NEW YORK - The U.S. government has sued several of the country's largest banks over mortgage-backed securities they sold that lost value in the housing market collapse.
The Federal Housing Finance Agency, which oversees mortgage buyers Fannie Mae and Freddie Mac, filed the lawsuit Friday seeking seeks compensation for more than $41 billion of losses related to subprime mortgage bonds. The suit could hamper a broader government mortgage settlement with banks, Reuters reports.
Bank of America Corp, its Merrill Lynch unit, Barclays , Citigroup and Nomura are among the banks named in the suit, Reuters reports.
The government says the banks misrepresented the quality of the mortgage securities -- securities that were backed by subprime and other risky loans but were deemed safe investments by ratings agencies.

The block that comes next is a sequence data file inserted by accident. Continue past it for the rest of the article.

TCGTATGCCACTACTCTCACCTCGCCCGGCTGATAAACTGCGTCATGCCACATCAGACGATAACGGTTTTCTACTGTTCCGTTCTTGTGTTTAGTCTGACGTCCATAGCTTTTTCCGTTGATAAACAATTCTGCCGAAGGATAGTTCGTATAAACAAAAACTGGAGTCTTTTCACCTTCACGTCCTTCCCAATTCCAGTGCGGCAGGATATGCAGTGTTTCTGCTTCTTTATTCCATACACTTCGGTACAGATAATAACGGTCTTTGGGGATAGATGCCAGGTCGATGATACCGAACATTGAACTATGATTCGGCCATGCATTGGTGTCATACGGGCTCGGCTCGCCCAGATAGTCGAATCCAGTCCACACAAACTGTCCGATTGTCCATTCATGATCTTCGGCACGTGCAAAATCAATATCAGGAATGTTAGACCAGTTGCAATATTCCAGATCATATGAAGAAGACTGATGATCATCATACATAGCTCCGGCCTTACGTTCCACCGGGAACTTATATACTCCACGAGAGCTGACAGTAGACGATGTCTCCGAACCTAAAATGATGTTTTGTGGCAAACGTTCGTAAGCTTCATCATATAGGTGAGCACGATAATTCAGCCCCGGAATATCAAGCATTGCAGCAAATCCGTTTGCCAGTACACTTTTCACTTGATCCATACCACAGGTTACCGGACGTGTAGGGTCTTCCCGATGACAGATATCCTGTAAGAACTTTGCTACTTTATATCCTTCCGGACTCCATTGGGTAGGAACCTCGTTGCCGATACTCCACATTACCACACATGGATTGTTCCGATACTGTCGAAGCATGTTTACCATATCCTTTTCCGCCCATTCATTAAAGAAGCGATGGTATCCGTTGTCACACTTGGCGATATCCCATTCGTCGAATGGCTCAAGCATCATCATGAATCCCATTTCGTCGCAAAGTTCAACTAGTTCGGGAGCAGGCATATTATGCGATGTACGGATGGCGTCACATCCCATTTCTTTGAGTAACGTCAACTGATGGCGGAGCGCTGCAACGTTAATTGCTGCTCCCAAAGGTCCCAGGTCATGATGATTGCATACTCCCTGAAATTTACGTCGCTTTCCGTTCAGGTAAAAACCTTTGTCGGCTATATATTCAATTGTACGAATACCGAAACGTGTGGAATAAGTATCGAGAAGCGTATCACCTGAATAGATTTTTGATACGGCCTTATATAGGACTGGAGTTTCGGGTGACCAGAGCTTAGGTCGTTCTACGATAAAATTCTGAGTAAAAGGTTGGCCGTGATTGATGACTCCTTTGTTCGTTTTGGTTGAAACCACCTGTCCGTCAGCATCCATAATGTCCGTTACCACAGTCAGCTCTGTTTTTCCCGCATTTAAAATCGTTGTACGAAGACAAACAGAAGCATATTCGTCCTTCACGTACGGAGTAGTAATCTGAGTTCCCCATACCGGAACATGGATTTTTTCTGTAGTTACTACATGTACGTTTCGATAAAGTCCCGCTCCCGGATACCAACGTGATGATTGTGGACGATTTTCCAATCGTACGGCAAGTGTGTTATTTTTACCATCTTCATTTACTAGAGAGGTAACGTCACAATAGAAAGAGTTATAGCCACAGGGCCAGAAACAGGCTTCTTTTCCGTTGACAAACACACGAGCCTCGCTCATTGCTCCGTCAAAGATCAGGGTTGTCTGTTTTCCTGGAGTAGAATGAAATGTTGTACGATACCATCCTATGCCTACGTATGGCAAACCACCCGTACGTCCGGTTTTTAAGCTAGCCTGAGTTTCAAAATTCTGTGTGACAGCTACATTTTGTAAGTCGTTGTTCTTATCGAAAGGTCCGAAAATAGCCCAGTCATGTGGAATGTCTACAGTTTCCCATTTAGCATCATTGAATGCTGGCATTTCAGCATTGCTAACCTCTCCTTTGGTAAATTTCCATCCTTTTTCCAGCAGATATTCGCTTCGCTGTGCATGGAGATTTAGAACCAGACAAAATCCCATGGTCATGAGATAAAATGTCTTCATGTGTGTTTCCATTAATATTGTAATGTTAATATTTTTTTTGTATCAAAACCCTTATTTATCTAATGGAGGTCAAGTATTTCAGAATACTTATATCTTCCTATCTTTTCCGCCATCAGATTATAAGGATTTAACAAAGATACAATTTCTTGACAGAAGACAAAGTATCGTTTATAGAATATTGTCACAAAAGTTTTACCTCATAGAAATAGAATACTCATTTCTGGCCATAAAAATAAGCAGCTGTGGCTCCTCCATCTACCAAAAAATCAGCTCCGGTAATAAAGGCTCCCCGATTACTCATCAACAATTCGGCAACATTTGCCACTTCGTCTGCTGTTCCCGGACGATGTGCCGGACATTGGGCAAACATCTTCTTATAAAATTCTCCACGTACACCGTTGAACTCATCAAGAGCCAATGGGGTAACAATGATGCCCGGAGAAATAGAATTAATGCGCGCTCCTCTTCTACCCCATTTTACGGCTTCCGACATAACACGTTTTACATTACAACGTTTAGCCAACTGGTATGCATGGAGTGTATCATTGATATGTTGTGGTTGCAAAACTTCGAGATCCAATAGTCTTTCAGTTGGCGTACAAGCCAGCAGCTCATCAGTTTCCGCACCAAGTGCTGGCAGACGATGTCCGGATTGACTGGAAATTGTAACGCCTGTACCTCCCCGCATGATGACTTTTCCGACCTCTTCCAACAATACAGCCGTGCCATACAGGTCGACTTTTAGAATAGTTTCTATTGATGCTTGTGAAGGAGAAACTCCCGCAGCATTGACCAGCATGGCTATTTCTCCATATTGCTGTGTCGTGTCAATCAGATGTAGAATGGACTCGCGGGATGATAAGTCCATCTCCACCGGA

The lawsuits come as a result of past claims from the FHFA. Last year, the FHFA issued 64 subpoenas to various entities seeking documents related to mortgage-backed securities in which the Fannie and Freddie had invested.
The agency said at the time the documents would enable it to determine whether the banks and other financial entities were liable for losses they had suffered from their investments. FHFA said it expected to recoup funds, which would be used to offset payments made by the U.S. Treasury to Fannie and Freddie.
Fannie Mae and Freddie Mac are viewed as critical to the mortgage market, because they buy mortgages loans and mortgage securities issued by the lenders.
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